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This article is more than 2 month old.

Average salary hikes may touch pre-pandemic levels in 2022; here's how much you can expect

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In 2021, 92 percent of the companies in India doled out average increments of 8 percent.

Average salary hikes may touch pre-pandemic levels in 2022; here's how much you can expect
As economic activity picked up after states eased COVID-19 curbs, 92 percent companies in India extended average increments of 8 percent in 2021, reveals the latest Workforce and Increments Trends Survey by Deloitte.
The study adds that going forward, firms in India are expected to give an average salary increment of 8.6 percent, up from 8 percent in 2021 and 4.4 percent in 2020 when just 60 percent of the companies had extended a pay hike. In fact, about 25 percent of the surveyed companies said they planned to extend a double-digit increment to employees in 2022.
The study says that the increment projection for 2022 is reflective of a healing economy while adding that if salary growth reaches 8.6 percent, then hikes in 2022 would reach the pre-pandemic levels of 2019.
Even with these bullish predictions regarding hikes, companies will continue to work in an environment where COVID-19 related uncertainty persists.
Anandorup Ghose, partner, Deloitte Touche Tohmatsu India LLP, said, "Some of the survey respondents have also just closed their 2021 increment cycle, so 2022 increments are a fair distance away for them. GDP forecasts for FY22 were revised down after the second wave and we expect organisations to closely watch similar developments while managing their fixed cost increases next year."
Besides, not all employees may share the same fortune. The survey points out that organisations will differentiate pay increases based on skills and performance. Therefore, top performers may get about 1.8 times the increments given to average performers.
According to the survey, the Information Technology (IT) sector is likely to offer the highest increments, followed by the Life Sciences sector. On the other side of the spectrum, retail, hospitality, restaurants, infrastructure, and real estate companies may extend some of the lowest increments.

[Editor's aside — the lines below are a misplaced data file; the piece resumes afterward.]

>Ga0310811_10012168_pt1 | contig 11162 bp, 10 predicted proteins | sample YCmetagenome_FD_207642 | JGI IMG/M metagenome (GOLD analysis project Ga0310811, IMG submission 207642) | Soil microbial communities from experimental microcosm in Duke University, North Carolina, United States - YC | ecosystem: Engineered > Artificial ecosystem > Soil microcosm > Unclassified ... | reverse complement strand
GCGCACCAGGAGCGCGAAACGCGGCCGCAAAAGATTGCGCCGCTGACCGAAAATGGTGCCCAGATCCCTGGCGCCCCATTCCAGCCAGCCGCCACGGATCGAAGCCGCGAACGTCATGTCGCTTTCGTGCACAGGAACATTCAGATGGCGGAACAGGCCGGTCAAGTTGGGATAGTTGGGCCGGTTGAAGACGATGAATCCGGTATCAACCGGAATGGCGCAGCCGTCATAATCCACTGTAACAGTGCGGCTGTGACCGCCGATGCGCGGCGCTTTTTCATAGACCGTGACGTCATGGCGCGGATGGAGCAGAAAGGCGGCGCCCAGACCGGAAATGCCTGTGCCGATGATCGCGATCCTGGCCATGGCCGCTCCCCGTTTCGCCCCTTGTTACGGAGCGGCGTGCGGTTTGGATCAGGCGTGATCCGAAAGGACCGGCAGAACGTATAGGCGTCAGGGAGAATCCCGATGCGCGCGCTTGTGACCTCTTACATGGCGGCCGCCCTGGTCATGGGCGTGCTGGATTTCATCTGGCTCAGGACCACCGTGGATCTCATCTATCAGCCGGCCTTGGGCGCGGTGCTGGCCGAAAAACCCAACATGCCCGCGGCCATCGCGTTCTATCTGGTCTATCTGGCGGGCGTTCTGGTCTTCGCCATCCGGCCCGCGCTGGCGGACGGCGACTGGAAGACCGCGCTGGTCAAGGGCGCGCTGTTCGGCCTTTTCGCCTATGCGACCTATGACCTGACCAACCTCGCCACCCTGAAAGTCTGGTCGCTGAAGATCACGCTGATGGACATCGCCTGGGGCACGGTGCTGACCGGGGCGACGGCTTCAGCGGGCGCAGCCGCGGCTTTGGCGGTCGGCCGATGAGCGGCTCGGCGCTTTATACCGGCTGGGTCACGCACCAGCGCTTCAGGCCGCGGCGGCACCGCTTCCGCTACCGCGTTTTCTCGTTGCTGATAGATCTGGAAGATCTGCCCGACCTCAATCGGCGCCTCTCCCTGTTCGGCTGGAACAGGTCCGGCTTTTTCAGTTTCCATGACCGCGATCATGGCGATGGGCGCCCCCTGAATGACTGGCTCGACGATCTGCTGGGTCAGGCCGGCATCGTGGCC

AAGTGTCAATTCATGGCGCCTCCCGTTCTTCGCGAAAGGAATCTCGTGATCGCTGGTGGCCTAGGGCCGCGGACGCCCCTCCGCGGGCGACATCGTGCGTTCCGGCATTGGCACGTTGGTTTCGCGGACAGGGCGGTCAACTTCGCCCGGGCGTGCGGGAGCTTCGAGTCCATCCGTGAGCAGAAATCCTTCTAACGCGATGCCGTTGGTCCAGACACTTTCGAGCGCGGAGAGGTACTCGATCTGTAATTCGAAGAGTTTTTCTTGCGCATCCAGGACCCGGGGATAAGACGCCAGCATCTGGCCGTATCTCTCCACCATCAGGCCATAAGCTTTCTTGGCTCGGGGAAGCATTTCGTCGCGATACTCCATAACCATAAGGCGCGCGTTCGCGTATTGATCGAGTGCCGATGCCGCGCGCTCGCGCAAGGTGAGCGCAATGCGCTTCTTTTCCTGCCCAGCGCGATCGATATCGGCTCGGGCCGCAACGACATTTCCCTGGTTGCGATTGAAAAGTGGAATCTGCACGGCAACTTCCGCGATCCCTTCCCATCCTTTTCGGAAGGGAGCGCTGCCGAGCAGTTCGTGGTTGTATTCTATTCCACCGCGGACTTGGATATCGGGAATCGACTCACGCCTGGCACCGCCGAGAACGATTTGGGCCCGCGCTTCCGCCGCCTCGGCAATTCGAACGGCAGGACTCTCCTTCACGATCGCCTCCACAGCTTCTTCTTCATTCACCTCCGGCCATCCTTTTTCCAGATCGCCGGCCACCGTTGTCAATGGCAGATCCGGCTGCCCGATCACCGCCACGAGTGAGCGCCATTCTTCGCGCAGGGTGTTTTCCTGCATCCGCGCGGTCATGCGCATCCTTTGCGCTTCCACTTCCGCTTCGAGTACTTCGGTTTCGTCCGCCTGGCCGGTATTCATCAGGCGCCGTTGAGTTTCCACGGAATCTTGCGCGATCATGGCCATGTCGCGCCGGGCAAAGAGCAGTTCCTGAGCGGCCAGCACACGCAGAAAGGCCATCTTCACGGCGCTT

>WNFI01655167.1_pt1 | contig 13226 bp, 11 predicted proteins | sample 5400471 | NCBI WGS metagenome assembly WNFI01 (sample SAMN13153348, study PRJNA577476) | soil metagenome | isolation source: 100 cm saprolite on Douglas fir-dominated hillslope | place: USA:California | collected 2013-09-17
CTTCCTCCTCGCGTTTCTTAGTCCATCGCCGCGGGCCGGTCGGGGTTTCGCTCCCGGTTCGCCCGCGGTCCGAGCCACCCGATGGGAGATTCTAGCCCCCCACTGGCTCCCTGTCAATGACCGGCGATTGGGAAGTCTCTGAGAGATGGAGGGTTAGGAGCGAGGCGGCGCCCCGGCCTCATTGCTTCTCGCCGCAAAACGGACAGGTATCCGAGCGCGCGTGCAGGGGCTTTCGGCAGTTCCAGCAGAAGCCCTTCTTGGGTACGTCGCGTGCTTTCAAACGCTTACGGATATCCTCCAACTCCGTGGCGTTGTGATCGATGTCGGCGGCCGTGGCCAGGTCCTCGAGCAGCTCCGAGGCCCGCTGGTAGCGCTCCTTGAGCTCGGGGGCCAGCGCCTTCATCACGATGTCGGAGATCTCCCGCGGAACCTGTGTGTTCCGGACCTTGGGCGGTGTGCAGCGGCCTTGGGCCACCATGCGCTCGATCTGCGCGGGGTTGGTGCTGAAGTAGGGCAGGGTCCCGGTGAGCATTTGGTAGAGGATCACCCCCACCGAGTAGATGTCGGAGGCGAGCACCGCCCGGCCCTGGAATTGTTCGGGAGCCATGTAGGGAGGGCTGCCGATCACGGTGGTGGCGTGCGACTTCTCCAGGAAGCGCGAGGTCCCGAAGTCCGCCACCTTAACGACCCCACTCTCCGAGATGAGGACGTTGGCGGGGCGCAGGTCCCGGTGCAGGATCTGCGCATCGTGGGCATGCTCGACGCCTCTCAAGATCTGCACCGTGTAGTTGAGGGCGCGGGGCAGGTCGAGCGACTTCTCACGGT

Anubhav Gupta, partner, Deloitte Touche Tohmatsu India LLP, said, "Going forward, function-specific increment differentiation may become more prevalent as attrition rates vary significantly across different skills. Compensation is usually one of the top reasons for attrition, particularly at a junior management level, where virtual hiring has made it easier to jump ships."
Additionally, 78 percent of the 450 surveyed corporates said they have started hiring like pre-pandemic times. "Other key findings from the survey show that about 60 percent organisations updated their health insurance policy due to COVID-19 and 24 percent organisations readjusted their life insurance policy," the survey said.
After the COVID-19 outbreak, two-third of the corporates have changed leave regulations for employees. "Almost 2 out of every 3 organisations readjusted their leave policy and introduced special leaves of 14 to 21 days, over and above the regular annual paid leaves," the survey added.
When it comes to calling employees back to the office, only 25 percent companies have conducted an employee preference survey to decide their return to work strategy while almost 90 percent organisations said that they are likely to finalise a hybrid model in future.
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